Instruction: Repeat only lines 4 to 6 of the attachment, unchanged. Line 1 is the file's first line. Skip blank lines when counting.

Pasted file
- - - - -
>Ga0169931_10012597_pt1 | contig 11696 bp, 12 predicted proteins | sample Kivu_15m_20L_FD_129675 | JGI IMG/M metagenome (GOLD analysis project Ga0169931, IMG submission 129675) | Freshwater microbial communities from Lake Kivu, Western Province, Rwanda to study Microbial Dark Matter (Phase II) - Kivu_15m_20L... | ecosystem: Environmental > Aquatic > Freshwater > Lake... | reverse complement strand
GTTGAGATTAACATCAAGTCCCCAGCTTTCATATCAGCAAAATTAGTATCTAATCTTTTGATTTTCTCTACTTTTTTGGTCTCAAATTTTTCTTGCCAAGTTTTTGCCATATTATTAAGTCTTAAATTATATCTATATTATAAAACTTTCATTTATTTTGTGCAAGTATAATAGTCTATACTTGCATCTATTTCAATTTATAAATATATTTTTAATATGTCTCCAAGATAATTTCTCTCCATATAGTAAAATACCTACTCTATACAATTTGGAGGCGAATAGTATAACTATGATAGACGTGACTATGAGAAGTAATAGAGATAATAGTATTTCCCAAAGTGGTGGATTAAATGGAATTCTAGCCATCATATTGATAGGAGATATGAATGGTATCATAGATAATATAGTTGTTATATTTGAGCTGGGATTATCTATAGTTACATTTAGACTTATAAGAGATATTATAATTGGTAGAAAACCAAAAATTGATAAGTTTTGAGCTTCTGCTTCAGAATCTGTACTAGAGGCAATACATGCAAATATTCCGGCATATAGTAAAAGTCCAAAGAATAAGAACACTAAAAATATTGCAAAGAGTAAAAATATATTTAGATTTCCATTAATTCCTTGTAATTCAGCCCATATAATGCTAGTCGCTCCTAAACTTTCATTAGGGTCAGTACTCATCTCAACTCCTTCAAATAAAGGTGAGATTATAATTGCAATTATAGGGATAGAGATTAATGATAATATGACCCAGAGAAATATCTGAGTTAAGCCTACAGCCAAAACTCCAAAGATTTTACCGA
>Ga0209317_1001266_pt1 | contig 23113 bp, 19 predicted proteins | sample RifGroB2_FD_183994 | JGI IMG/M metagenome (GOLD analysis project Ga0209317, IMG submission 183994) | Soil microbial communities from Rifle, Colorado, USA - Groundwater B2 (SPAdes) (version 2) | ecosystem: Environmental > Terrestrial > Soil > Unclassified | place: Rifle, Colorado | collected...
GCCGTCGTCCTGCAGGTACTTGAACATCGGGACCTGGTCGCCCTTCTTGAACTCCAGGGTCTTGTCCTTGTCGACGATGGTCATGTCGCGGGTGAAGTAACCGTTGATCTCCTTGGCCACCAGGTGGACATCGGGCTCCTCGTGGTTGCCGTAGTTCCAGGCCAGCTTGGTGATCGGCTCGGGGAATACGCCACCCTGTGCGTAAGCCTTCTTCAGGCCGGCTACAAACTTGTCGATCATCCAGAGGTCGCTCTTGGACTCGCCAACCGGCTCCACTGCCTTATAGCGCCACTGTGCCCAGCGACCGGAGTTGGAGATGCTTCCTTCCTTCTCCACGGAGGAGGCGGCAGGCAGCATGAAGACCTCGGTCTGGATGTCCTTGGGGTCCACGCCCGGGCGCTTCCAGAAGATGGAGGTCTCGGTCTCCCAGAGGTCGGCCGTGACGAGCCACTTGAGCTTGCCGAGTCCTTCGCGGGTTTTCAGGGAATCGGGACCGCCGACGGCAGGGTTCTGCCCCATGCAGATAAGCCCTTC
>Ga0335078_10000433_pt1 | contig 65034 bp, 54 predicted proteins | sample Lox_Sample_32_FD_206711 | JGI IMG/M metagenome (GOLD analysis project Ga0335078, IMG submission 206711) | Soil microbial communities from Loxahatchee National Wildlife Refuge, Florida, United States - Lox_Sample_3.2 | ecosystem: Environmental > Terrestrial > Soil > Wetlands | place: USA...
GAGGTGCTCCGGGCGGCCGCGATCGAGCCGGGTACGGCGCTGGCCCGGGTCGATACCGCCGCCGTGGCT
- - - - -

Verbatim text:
GCCGTCGTCCTGCAGGTACTTGAACATCGGGACCTGGTCGCCCTTCTTGAACTCCAGGGTCTTGTCCTTGTCGACGATGGTCATGTCGCGGGTGAAGTAACCGTTGATCTCCTTGGCCACCAGGTGGACATCGGGCTCCTCGTGGTTGCCGTAGTTCCAGGCCAGCTTGGTGATCGGCTCGGGGAATACGCCACCCTGTGCGTAAGCCTTCTTCAGGCCGGCTACAAACTTGTCGATCATCCAGAGGTCGCTCTTGGACTCGCCAACCGGCTCCACTGCCTTATAGCGCCACTGTGCCCAGCGACCGGAGTTGGAGATGCTTCCTTCCTTCTCCACGGAGGAGGCGGCAGGCAGCATGAAGACCTCGGTCTGGATGTCCTTGGGGTCCACGCCCGGGCGCTTCCAGAAGATGGAGGTCTCGGTCTCCCAGAGGTCGGCCGTGACGAGCCACTTGAGCTTGCCGAGTCCTTCGCGGGTTTTCAGGGAATCGGGACCGCCGACGGCAGGGTTCTGCCCCATGCAGATAAGCCCTTC
>Ga0335078_10000433_pt1 | contig 65034 bp, 54 predicted proteins | sample Lox_Sample_32_FD_206711 | JGI IMG/M metagenome (GOLD analysis project Ga0335078, IMG submission 206711) | Soil microbial communities from Loxahatchee National Wildlife Refuge, Florida, United States - Lox_Sample_3.2 | ecosystem: Environmental > Terrestrial > Soil > Wetlands | place: USA...
GAGGTGCTCCGGGCGGCCGCGATCGAGCCGGGTACGGCGCTGGCCCGGGTCGATACCGCCGCCGTGGCT